The Use of Animal Imagery in "The Wars" by Timothy Findley.

1498 Words Feb 19th, 2004 6 Pages
The Use of Animal Imagery in The Wars

Timothy Findley's The Wars describes the history of Robert Ross, a Second Lieutenant in the Canadian Army, during World War 1. The story of Robert Ross is a candid recollection of a young man coming of age in the midst of horror and confusion associated with the "war to end all wars". Presented in the form of an archivist trying to piece together the past from pictures and letters, the narrative account is full of rich imagery and deep meaning. The abundant animal imagery in the novel is used to parallel and reveal the character of Robert Ross, foreshadow the situations he finds himself in, and symbolize hope amidst war.

Robert's connections with the animals such as coyotes, horses and rabbits
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The rabbits reminded him of Rowena because she shares the same characteristics as her rabbits such as fragility and innocence. Therefore he risks "a blow on [his] help the helpless [animals]" (Quenneville 1). He even helps a rat, an animal associated with disease and death, escape a muddy grave. His conduct greatly contrasts that of the soldiers who kill and torture cats and vermin. This only further exemplifies his compassion for the lives of even of the smallest of creatures.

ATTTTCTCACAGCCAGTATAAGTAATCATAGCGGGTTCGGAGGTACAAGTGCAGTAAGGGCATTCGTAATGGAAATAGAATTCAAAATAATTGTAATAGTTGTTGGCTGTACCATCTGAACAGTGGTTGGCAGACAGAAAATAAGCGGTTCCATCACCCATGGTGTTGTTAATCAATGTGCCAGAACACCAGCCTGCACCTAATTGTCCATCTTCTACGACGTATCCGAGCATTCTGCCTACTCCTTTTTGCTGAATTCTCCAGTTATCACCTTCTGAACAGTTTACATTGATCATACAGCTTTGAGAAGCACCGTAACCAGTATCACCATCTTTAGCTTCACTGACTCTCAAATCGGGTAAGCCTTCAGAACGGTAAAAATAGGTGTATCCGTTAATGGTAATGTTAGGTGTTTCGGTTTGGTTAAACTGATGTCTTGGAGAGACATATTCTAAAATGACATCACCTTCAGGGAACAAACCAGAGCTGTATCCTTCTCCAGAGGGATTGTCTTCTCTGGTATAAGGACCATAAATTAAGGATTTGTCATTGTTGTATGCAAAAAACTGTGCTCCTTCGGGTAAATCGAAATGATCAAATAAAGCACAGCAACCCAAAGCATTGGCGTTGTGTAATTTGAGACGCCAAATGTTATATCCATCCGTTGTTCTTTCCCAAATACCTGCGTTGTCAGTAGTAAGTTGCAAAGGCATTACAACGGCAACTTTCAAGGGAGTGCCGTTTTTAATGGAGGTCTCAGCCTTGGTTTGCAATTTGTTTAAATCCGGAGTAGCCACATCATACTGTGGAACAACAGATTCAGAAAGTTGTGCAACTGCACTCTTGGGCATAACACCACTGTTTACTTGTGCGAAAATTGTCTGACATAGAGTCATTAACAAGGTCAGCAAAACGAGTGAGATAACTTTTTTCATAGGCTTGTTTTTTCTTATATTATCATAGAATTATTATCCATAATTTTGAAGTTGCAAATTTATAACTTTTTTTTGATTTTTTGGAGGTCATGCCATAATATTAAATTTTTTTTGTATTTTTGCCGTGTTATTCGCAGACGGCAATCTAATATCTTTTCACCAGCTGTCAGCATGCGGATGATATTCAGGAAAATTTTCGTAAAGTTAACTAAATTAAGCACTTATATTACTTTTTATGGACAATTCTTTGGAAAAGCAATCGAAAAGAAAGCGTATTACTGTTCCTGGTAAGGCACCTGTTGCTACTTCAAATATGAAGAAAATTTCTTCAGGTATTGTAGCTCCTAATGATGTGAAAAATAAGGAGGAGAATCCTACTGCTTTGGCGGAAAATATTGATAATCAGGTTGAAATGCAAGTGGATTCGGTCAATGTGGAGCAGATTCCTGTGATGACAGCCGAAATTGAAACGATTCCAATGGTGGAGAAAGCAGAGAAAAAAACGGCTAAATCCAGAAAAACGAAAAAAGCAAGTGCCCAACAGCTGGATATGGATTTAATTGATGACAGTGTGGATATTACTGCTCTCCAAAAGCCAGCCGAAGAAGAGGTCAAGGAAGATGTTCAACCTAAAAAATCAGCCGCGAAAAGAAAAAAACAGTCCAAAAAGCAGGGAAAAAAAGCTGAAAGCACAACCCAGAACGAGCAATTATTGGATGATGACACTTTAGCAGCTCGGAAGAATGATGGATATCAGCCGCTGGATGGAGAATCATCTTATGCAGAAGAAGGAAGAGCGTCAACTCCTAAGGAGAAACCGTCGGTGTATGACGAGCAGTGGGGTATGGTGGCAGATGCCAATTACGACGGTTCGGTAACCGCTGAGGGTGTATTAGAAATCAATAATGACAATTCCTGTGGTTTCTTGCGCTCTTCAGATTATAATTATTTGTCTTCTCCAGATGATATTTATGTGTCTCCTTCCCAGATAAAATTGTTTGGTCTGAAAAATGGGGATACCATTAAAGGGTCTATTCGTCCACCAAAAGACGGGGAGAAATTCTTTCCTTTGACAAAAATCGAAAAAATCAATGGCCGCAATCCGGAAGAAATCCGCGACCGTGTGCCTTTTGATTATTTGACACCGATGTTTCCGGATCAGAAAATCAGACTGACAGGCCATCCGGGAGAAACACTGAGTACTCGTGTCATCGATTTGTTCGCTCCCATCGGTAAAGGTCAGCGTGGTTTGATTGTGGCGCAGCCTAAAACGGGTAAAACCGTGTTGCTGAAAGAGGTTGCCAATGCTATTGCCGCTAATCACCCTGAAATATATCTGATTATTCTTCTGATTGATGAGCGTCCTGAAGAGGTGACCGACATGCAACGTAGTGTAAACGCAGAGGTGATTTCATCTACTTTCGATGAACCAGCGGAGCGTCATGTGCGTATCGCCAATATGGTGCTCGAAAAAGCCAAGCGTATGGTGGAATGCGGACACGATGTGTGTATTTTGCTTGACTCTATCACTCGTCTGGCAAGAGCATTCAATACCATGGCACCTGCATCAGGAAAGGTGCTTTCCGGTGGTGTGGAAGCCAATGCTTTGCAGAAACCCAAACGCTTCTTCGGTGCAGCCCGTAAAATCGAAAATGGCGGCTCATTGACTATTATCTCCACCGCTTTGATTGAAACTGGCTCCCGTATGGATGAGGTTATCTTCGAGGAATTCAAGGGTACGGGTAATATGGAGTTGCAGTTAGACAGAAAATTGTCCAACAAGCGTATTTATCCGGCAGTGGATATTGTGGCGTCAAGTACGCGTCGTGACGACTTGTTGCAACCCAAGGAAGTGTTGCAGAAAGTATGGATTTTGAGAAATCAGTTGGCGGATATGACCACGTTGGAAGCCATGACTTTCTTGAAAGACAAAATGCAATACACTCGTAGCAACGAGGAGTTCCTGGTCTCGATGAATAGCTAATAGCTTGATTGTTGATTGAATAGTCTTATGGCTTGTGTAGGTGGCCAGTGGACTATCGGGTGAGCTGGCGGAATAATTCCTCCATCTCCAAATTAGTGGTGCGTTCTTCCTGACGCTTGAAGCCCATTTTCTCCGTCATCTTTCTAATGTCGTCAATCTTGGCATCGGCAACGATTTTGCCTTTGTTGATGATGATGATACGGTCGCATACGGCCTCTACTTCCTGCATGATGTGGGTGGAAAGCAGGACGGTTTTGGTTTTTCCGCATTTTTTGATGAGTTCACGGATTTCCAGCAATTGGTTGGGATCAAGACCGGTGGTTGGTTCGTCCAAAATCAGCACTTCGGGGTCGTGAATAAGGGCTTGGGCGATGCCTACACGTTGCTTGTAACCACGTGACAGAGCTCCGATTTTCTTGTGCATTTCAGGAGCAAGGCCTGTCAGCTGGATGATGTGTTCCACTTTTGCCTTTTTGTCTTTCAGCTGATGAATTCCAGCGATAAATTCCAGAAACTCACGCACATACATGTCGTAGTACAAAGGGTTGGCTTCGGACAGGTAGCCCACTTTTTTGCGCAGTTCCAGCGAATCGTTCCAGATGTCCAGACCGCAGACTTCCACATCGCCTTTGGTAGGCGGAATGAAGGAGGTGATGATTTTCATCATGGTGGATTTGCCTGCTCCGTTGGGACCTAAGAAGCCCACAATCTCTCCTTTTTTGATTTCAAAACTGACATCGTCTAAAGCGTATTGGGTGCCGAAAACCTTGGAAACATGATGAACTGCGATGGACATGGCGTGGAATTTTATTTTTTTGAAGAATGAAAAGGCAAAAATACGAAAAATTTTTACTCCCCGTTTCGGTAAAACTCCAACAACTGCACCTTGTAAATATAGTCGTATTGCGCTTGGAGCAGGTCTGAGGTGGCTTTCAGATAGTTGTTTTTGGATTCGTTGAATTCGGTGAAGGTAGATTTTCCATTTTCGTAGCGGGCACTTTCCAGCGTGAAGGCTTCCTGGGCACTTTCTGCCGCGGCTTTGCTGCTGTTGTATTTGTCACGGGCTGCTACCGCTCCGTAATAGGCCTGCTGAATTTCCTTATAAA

Among other animal imagery, birds appear frequently throughout the story in times of crisis. The birds often foreshadow dangers that lie ahead. For instance, when Robert's team takes a wrong turn, "the fog is full of noises"(80) of birds. Then the birds fly out of the ditch and disappear. Robert and Poole know that "[there] must be something terribly wrong...but neither one knew how to put it into words. The birds, being gone, had taken some mysterious presence with them. There was an awful sense of void--as if the world had been emptied" (81). The birds return and when Robert nears the collapsing dike and "one of the birds [flies] up cut[s] across Robert's path" as if it is trying to prevent him from going any further. Robert does not heed the warning and almost dies in the sinking mud.

Another ominous bird appears when Robert and his men are close to enemy lines. The bird "[sings] over their heads" (136) causing
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